Guest essay by Calvin Beisner
Chances are you’ve seen the classic movie It’s a Wonderful Life, starring Jimmy Stewart as George Bailey.
Bailey has spent decades helping the people of Bedford Falls through the small bank his father founded, struggling to prevent stingy and corrupt Henry Potter from taking over the town. In one scene, George excoriates Potter for thinking of the people of Bedford Falls as no better than animals. “My father didn’t think so,” George says. “People were human beings to him. But to you, a warped, frustrated old man, they’re cattle. Well in my book, my father died a much richer man than you’ll ever be!”
When his uncle’s careless loss of $8,000 threatens the bank’s solvency on Christmas Eve, George concludes that his family and friends would all be better off if he’d never been born, so he tries to commit suicide. But Clarence, an unlikely guardian angel, appears and shows George what the world looks like without him.
Among other things, he learns that hundreds of American troops die when their transport ship sinks—because George wasn’t around to save his brother’s life in a minor accident, so his brother hasn’t lived to save those men.
“Strange, isn’t it?” Clarence says. “Each man’s life touches so many other lives. When he isn’t around he leaves an awful hole, doesn’t he?”
I for one look forward to seeing It’s a Wonderful Life over again every Christmas season. It’s heartwarming.
The Ashton Cooper film The Butterfly Effect tells a very different story.
In it, Evan Treborn travels back in time, over and over, trying to change things to prevent later troubles. Each time he finds he’s made the world even worse. But rather than learning the lesson George Bailey learned—that the world was better off with him—he finally concludes that the world would be better off without him. So he goes back in time to when he was in his mother’s womb—and there commits suicide. The movie ends with a montage depicting how his absence from life creates a better life for his family and friends.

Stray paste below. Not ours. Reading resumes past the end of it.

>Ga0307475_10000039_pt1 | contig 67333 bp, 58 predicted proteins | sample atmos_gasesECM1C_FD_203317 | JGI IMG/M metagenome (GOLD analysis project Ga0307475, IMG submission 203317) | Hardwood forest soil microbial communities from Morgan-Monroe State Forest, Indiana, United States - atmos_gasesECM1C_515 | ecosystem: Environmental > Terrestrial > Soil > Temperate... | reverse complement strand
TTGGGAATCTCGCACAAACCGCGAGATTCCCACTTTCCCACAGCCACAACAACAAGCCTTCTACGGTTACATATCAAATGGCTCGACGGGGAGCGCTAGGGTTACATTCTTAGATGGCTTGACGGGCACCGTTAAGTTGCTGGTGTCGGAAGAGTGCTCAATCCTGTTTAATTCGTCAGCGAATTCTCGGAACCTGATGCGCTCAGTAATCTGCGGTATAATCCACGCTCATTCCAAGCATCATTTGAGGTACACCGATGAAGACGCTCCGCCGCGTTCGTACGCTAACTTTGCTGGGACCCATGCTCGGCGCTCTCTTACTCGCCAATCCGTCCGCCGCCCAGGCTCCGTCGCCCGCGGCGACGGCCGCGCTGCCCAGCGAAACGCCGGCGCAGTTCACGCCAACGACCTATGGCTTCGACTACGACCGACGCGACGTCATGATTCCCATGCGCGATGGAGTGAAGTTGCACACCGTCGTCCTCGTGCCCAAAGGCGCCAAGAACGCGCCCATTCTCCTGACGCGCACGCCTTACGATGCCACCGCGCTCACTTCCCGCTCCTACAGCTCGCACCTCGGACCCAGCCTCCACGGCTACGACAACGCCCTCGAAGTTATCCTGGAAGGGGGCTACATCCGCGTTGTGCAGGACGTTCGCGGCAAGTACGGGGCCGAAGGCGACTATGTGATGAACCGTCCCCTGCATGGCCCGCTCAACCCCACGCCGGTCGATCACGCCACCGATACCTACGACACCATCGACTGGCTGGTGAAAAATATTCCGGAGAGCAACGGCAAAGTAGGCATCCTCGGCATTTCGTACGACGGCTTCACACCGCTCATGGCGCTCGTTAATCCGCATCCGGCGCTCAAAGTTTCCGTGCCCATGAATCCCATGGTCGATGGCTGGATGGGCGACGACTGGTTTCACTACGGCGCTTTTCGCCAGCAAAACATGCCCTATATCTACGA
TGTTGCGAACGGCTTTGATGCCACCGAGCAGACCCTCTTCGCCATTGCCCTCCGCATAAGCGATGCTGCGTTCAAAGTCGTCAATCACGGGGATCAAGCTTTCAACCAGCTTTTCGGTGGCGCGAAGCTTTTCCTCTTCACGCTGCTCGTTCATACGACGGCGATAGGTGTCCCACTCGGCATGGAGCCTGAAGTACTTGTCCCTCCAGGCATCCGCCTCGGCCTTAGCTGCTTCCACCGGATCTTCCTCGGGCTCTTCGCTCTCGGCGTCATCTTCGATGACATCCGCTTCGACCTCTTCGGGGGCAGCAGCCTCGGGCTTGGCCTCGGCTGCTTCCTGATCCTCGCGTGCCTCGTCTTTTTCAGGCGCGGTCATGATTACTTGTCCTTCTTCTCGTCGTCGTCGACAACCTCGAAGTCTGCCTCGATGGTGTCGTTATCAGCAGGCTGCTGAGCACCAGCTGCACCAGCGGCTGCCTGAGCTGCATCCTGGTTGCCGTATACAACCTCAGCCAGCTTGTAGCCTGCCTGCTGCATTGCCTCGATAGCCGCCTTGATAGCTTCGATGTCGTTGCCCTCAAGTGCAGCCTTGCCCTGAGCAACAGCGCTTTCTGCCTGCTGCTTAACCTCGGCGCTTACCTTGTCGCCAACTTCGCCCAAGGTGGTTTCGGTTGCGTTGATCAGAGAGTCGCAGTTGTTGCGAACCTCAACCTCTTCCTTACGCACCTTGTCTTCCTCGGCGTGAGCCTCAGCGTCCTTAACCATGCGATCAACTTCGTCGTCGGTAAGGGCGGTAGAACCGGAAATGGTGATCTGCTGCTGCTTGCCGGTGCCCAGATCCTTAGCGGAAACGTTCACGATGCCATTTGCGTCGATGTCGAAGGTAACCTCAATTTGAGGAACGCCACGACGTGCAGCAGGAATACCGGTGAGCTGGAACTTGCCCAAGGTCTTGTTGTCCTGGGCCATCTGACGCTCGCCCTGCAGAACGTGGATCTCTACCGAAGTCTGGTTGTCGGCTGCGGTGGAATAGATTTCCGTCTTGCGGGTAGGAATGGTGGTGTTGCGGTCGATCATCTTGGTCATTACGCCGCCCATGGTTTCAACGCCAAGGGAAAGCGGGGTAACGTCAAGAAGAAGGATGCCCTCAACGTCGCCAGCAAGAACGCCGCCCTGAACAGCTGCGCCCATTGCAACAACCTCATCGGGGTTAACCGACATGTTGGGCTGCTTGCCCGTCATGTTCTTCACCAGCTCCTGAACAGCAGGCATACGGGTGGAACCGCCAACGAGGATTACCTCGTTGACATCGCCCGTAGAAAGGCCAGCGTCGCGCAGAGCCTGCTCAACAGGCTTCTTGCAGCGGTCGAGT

The Butterfly Effect illustrates the view of people common among radical environmentalists: the world would be better off without us. It’s a Wonderful Life illustrates the Christian belief in the value of human beings and their tremendous potential, despite their fall into sin, to do good for others.
Dr. Yoest makes it clear why the Green movement, the population-control movement, and the pro-abortion movement march together. And she equips Christians with the understanding they need to counter that alliance with faith, hope, and love.
Dr. Charmaine Yoest, President of Americans United for Life, draws the contrast between It’s a Wonderful Life and The Butterfly Effect in her captivating lecture, “The Green Face of the Pro-Death Agenda,” part of the Cornwall Alliance’s Resisting the Green Dragon video curriculum.
E. Calvin Beisner, Ph.D. is Founder and National Spokesman for the Cornwall Alliance for the Stewardship of Creation. The original of this article was published December 5, 2014.
The Cornwall Alliance for the Stewardship of Creation seeks to magnify the glory of God in creation, the wisdom of His truth in environmental stewardship, the kindness of His mercy in lifting the needy out of poverty, and the wonders of His grace in the gospel of Jesus Christ. A coalition of theologians, pastors, ministry leaders, scientists, economists, policy experts, and committed laymen, the Cornwall Alliance is the world’s leading evangelical voice promoting environmental stewardship and economic development built on Biblical principles.
© 2014 Used by Permission